Best regards

Thomas

I agree.

Even downloading the free HolmImpulse software for your computer and a cheap soundcard with a mic input will do the trick.

HolmImpulse will do a complete sweep across the audio spectrum in about a second and display the results as a graph on your PC.

You need to establish a baseline before making changes so you know where you are at and what changes do what. Subjective listening tests are not the way to go.
 

Cassiel

Disabled Account
2004-09-30 3:53 pm
Madrid
HolmImpulse

I have installed the program and I reckon it will take me a year to understand how it works.:)

You need to establish a baseline before making changes so you know where you are at and what changes do what. Subjective listening tests are not the way to go.

My baseline is a great sounding preamp with zero noise but (there's always a but) bass response could be better. And about what changes do what... I can say that doubling the value of my output caps did nothing. Anyway, I'm fed up - I hate this A/B thing. Sometimes the changes are obvious and easy to spot but when they're not... it's frustrating. It's like looking for a missing person. I think I'm gonna hire a detective (oscilloscope) to look for my missing bass. Either that or accept you can't have it all.
 
say that doubling the value of my output caps did nothing

I think you're "hearing phantoms" and preferences. The cathode cap (47uF) gives a -3dB rolloff of 6.3 Hz. Super. Not the problem. The output cap (2 uF) driving a 100K load, 0.7Hz. Clearly low enough!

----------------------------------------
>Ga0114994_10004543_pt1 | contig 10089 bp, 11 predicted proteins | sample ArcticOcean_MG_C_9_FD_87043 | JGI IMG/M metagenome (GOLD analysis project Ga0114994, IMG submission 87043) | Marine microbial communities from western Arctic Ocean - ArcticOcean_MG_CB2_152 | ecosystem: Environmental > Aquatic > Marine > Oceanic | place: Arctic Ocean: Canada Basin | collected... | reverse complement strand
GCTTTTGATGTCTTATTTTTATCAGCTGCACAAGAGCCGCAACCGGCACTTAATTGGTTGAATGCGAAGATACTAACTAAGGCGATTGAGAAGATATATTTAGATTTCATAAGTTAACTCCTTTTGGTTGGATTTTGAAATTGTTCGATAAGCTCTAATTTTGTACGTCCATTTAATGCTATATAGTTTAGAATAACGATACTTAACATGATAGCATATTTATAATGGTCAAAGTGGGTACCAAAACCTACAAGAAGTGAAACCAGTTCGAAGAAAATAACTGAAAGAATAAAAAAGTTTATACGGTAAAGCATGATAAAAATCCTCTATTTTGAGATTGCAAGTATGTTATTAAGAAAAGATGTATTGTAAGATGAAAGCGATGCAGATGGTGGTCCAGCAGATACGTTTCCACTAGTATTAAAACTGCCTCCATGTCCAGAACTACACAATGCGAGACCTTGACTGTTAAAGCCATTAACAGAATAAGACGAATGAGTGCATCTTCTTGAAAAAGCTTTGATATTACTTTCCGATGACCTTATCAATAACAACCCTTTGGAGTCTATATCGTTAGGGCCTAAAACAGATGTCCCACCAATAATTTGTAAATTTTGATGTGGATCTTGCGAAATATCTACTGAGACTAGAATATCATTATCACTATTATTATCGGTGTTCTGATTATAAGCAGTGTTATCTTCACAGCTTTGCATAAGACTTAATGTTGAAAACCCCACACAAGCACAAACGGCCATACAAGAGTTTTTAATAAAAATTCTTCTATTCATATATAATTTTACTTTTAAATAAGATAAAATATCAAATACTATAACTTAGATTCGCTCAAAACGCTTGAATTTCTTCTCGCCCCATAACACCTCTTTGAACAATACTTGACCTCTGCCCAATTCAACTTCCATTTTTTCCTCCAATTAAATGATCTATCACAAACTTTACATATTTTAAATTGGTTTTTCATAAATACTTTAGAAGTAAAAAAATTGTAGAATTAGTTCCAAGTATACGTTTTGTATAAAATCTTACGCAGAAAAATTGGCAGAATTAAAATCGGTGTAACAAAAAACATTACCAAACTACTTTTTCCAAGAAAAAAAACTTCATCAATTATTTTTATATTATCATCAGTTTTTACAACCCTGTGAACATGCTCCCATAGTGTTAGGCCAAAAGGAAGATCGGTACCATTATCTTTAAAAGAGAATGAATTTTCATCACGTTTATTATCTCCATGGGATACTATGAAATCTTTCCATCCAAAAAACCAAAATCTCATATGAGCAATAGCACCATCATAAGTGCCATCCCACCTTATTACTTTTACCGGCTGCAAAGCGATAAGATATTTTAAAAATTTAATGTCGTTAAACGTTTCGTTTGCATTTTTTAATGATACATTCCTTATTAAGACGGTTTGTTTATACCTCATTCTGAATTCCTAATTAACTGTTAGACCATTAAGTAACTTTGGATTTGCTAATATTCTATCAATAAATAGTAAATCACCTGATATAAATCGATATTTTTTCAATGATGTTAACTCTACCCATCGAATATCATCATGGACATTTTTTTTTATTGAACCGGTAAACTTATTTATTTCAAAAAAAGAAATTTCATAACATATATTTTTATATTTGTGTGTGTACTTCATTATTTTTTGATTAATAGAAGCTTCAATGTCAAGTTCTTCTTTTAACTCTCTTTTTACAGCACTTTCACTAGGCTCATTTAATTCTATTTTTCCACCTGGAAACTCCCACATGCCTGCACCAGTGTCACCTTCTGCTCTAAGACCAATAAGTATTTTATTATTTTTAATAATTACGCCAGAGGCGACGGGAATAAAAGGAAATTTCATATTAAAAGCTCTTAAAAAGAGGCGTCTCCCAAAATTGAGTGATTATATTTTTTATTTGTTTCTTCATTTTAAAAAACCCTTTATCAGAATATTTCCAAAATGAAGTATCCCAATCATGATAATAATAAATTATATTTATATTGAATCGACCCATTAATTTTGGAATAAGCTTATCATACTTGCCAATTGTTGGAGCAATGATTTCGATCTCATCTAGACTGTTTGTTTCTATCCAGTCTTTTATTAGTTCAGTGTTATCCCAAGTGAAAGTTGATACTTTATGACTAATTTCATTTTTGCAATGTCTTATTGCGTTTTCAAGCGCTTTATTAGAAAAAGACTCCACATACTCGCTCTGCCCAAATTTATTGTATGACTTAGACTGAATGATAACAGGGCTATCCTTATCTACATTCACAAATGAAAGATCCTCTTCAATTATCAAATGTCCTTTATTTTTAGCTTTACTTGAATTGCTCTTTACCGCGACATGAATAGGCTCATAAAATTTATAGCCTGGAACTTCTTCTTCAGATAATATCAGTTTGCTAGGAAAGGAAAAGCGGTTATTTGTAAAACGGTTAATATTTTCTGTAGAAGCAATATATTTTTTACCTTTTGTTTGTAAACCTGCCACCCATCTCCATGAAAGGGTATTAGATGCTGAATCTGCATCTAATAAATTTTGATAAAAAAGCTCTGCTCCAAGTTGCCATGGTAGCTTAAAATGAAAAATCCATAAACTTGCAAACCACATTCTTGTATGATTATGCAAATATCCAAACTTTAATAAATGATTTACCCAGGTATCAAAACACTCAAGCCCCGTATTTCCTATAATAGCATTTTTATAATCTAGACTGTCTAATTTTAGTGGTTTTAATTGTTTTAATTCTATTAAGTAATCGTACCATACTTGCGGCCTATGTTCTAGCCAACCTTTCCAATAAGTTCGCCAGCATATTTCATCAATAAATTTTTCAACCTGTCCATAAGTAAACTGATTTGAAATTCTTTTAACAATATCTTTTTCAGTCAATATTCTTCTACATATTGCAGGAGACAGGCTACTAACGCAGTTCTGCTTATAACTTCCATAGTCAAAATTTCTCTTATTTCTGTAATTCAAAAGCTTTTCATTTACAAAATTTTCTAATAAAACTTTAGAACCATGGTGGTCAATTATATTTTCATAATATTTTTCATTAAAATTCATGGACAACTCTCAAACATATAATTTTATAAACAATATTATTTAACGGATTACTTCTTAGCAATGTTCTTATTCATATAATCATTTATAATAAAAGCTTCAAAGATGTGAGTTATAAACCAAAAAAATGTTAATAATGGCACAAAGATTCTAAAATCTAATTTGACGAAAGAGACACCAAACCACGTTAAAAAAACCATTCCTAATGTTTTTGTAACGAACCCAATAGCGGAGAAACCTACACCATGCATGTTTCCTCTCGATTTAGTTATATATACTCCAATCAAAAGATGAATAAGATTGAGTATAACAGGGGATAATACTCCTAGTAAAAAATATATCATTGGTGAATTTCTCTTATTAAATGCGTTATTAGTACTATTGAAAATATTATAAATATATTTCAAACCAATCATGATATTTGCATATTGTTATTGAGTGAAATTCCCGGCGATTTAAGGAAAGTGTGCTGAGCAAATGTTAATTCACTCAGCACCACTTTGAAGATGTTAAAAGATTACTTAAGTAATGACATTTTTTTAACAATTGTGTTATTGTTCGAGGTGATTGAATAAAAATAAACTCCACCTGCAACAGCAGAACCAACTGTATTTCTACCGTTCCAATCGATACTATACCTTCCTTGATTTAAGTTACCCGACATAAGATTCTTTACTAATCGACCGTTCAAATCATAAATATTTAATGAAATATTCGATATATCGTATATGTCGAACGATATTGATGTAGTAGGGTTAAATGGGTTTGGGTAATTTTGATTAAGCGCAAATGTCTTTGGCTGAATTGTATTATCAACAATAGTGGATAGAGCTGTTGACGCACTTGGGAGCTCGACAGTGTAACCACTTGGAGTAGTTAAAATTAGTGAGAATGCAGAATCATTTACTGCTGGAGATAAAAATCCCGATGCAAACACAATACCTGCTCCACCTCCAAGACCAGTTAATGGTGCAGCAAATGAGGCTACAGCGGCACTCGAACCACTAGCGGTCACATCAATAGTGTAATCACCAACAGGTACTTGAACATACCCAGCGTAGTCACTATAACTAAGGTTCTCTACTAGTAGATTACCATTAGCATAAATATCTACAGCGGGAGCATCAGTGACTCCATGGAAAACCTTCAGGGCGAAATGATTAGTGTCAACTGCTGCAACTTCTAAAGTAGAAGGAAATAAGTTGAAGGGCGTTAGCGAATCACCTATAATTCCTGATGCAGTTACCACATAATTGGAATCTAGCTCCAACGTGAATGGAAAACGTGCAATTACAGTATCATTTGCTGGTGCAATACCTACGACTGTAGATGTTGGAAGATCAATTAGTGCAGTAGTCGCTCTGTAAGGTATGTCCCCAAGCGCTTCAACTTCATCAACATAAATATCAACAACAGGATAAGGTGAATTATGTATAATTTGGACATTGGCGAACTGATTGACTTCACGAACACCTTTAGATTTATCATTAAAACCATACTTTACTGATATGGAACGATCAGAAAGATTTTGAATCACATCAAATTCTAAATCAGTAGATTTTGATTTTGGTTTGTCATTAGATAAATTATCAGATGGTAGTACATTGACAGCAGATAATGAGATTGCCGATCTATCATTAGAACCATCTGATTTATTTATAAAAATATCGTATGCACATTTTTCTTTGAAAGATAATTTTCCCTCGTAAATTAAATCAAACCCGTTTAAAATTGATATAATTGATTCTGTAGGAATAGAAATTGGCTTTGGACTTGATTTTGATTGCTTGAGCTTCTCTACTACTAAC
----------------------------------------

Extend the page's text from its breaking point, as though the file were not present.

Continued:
Before you go all oscilloscope crazy, let me ask, what again is the point in even having a preamplifier that has a thru-gain of 1.28x ??? The best answer would be, "to convert from high-Z source impedance to low-Z input impedance of my amplifier" Because otherwise, there isn't much that the preamp with a gain of 1.29 is actually doing.

WAIT! I think I may just have gotten "it"!

This preamp circuit is a phase INVERTER. When your speakers are supposed to be punching OUT, they're now going to be sucked IN. And vice-versa. This very well could be the problem, in a nutshell.

Simplest test in the universe: reverse your speaker cable polarity. Well, not simple if you have some kind of standard connector other than banana-plug. But this would do the trick to test the polarity issue. If your amplifier is worth anything at all, it will symmetrically amplify the signal, so it itself doesn't "care" what the signal looks like coming in.

IF this fixes things, then there are two fairly obvious "fixes" that come to mind.

1. Feed anode of U1 to grid of U2, which has a pair of 22K resistors, one on anode, one on cathode in the classic "phase splitter" configuration. Tapping the plate with the output DC blocking capacitor as in your original drawing will deliver a PHASE NORMAL signal to your amplifier. Feeding the cathode (through a DC blocking cap) through the R2 NFB resistor preserves the basic circuit topology and NFB idealization.

2. ... or get a small interstage coupling transformer, and replace both the 22K plate load resistor and the output capacitor entirely. The beauty is ... if you get a center-tapped type, you can have both the positive output and the negative feedback at the same time. No additional tubes. Capacitor phobic types will see this as a great gain. You do have to have a nice transformer though, to get down to the 20Hz listening ideal.

There you go. I don't think putting bass "shaping" circuitry (DF96's tone control comment) is anywhere near as important as just re-reversing the phase to be coherent with the original sound sources.

GoatGuy